The advantage of adding the partially hydrolyzed, low molecular weight polyvinyl alcohol as dry resin particles is that it completely solubilizes in the high solids aqueous paper coating composition or pigment dispersion without the need for external heating, i.e., no "cook-out" process is required thus saving time, steam energy costs and labor costs.
In addition, no extra water is introduced into the ultimate paper coating composition since the polyvinyl alcohol is added as a dry product and thus helps satisfy the industry's need to maximize solids in paper coating compositions for faster drying and faster machine speeds.
The aqueous pigment dispersion would typically consist of clay or calcium carbonate or mixtures of the two at solids levels ranging from about 70 to 76%. In general, at least a portion of the pigment comprises calcium carbonate and for the clay portion, any of the clays customarily used for the paper coating, such as the hydrous aluminum silicates of the kaolin group clays, hydrated silica clays and the like can be used. In addition to the calcium carbonate and clay, there may be added other paper pigments, such as, for example titanium dioxide, blanc fixe, lithopone, zinc sulfide, or other coating pigments, including plastics, for example, polystyrene, in various ratios, for example, up to 50 wt %. preferably up to 35 wt % based on calcium carbonate and clay. Additionally, the composition may also contain other additives. such as zinc oxide and/or a small amount of a dispersing or stabilizing agent, such as tetrasodium pyrophosphate.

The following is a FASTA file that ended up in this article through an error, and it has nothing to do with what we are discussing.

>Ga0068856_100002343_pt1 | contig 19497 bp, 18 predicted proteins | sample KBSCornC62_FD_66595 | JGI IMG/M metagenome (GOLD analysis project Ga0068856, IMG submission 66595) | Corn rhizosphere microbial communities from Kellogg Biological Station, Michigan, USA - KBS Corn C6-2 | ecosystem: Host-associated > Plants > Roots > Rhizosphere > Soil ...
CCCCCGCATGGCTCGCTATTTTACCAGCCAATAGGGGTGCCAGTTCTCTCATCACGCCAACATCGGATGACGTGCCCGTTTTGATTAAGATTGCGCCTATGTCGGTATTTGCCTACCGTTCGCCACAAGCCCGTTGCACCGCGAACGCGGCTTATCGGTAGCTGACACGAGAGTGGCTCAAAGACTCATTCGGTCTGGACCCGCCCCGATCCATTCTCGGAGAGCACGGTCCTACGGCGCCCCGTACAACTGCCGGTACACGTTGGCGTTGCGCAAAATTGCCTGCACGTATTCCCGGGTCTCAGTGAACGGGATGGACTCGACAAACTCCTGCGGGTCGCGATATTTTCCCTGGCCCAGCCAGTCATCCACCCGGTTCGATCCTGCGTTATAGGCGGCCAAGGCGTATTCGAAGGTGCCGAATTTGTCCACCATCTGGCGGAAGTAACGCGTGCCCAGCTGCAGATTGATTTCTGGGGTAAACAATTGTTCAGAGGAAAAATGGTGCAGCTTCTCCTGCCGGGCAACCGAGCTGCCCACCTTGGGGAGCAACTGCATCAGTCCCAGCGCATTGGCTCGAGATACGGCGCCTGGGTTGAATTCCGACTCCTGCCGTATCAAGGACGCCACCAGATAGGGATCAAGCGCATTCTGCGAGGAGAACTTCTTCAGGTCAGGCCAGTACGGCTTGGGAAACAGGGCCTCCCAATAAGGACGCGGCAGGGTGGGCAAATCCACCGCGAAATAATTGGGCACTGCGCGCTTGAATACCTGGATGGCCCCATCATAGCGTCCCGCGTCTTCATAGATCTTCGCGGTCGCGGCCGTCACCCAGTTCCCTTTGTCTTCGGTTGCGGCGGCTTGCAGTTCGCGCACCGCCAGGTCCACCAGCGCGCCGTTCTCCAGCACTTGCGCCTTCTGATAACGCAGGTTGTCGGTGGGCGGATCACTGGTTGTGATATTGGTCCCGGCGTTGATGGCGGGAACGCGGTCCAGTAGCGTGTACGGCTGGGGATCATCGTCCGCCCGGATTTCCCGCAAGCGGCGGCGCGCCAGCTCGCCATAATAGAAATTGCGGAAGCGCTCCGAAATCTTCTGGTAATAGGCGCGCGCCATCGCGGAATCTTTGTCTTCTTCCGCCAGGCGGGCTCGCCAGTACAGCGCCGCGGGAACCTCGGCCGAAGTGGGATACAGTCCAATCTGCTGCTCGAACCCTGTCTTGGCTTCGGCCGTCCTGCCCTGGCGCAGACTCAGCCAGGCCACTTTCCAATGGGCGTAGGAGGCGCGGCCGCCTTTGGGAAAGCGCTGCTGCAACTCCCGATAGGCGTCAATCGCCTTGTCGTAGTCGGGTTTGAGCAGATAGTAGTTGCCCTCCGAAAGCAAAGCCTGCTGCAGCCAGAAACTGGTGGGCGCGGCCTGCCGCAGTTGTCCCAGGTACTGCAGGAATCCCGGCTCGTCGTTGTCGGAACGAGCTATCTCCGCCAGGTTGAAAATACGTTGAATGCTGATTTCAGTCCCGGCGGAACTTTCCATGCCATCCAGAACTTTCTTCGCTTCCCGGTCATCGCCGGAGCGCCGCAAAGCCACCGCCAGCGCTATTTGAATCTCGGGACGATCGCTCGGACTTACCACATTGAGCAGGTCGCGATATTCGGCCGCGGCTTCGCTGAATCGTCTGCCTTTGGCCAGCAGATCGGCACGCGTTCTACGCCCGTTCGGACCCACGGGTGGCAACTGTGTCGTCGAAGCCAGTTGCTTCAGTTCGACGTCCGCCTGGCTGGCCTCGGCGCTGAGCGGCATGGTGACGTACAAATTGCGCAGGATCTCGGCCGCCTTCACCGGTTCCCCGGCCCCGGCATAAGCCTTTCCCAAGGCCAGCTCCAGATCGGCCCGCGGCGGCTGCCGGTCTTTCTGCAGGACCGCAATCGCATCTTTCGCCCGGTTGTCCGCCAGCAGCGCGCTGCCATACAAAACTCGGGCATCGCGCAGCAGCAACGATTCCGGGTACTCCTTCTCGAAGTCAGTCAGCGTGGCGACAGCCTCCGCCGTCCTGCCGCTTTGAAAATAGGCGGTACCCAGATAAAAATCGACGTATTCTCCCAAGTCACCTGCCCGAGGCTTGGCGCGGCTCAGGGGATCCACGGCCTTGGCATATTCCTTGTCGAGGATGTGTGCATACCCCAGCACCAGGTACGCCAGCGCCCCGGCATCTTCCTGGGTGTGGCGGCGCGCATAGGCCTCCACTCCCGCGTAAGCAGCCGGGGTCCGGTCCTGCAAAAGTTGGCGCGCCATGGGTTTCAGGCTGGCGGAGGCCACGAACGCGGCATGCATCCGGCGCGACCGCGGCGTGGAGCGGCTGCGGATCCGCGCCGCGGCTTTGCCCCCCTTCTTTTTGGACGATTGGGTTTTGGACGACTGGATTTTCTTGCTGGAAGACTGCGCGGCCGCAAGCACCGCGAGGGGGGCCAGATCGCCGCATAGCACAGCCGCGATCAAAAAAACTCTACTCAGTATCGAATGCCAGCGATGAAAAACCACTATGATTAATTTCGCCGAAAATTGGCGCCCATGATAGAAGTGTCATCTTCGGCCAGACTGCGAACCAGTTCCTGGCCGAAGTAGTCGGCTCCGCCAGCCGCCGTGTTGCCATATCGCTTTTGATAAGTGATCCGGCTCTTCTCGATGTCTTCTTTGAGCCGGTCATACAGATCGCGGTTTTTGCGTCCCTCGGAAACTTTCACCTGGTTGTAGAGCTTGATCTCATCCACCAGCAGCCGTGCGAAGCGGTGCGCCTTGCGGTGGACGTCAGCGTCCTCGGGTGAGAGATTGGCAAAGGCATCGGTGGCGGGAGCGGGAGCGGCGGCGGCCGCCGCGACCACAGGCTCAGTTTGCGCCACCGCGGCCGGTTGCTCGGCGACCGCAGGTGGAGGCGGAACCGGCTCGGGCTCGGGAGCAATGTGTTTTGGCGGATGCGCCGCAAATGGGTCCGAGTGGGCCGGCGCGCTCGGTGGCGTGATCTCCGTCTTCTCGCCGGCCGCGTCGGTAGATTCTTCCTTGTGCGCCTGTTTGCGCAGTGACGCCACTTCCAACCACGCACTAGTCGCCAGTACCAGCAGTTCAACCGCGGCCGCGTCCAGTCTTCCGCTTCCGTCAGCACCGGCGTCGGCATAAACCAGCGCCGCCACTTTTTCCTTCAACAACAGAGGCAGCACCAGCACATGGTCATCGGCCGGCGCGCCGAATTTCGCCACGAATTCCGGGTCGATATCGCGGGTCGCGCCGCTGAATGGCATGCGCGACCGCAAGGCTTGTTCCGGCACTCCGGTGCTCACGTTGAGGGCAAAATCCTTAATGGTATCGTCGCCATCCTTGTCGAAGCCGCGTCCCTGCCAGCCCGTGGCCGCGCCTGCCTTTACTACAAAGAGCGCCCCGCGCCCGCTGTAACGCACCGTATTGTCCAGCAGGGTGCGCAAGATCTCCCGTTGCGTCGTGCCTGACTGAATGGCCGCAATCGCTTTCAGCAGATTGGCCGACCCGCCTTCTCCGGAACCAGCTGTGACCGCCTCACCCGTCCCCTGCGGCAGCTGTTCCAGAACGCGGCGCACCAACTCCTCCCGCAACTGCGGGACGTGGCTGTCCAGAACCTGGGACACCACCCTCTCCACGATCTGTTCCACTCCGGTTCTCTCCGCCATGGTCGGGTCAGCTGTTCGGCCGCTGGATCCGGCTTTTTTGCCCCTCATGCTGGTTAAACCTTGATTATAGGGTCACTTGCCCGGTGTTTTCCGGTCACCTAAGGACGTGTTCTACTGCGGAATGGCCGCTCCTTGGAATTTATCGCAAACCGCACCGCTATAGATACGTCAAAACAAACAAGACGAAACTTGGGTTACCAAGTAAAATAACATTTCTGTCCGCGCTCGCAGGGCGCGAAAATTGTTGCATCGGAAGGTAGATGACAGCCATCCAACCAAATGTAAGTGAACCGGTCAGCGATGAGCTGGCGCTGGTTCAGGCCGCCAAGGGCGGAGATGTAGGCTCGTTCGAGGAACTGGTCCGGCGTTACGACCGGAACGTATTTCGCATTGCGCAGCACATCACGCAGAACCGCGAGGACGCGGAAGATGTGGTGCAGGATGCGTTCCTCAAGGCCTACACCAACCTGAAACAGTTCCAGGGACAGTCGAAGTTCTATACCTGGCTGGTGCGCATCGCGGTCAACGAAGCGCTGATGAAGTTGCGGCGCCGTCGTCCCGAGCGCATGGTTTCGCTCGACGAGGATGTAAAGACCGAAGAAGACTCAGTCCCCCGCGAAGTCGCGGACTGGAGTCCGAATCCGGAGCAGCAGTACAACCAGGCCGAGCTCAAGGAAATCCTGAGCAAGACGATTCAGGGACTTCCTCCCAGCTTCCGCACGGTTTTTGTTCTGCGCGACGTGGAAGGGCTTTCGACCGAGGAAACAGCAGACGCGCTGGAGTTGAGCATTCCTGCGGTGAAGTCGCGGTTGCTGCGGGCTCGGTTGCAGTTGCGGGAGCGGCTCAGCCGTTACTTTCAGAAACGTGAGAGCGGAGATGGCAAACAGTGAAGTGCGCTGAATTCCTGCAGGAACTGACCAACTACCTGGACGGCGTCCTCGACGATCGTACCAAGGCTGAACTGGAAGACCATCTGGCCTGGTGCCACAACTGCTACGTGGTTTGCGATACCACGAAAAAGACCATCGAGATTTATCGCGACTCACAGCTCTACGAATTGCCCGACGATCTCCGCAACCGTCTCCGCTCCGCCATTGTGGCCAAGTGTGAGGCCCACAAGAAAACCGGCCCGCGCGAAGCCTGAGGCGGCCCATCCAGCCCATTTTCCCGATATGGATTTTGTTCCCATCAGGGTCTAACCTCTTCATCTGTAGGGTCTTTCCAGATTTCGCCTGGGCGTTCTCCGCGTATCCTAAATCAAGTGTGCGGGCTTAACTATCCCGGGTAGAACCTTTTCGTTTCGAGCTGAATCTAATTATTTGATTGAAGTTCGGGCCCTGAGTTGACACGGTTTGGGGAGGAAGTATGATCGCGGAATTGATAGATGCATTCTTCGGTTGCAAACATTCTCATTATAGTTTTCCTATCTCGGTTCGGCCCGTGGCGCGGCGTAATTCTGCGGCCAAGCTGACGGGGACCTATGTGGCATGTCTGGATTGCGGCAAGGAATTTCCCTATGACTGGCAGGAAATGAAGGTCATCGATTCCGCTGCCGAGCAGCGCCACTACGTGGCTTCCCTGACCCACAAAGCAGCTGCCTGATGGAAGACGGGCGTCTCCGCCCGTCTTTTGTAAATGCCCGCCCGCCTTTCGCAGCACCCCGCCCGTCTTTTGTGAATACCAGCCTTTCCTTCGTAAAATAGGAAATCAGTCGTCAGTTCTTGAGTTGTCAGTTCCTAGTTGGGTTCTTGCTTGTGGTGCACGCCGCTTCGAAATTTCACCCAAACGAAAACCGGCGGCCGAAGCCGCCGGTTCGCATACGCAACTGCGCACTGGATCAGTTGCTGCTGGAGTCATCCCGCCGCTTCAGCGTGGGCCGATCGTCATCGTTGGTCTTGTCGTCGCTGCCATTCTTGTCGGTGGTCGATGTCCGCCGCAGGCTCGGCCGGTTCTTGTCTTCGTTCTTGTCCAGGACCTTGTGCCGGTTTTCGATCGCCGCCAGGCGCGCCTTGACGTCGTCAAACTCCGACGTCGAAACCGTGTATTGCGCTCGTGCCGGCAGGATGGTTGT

In contrast to the prior art practice of cooking low molecular weight, fully hydrolyzed polyvinyl alcohol into an aqueous solution for addition to the aqueous pigment dispersion, dry particulate low molecular weight partially hydrolyzed polyvinyl alcohol is simply added to the aqueous pigment dispersion and, preferably, is vigorously mixed at room temperature.
Partially hydrolyzed grades of polyvinyl alcohol are known to contain high percentages of cold water soluble fractions although they have, in the past, been erroneously labeled "cold water soluble" products. Typically, these products contain a small distribution of higher hydrolysis fractions which require heat to completely solubilize. For example, AIRVOL® 803 polyvinyl alcohol (87-89 mole% hydrolyzed; degree of polymerization of about 235) exhibits 93% solubles when slurried in 60° F. water for 45 minutes with agitation. The 7% insolubles would result in streaks if this aqueous "solution" were added to a pigment dispersion, incorporated into a paper coating composition and applied to paper on high speed coaters.
However, when the dry resin particles of AIRVOL 803 polyvinyl alcohol were added to a 76% solids aqueous calcium carbonate pigment dispersion at two parts per 100 parts calcium carbonate (dry/dry) and mixed with a high speed impeller at 1500 rpm for 5 minutes at room temperature as shown in Example 2, only 0.002% of the particulate matter was collected on a 270 mesh screen. This was only 1/4 the quantity found with a commercial cold water soluble starch (MYLBOND ES-E) currently sold in Europe as a cold water soluble dry resin additive. The calcium carbonate pigment dispersion itself resulted in no noticeable particles on the 270 mesh screen.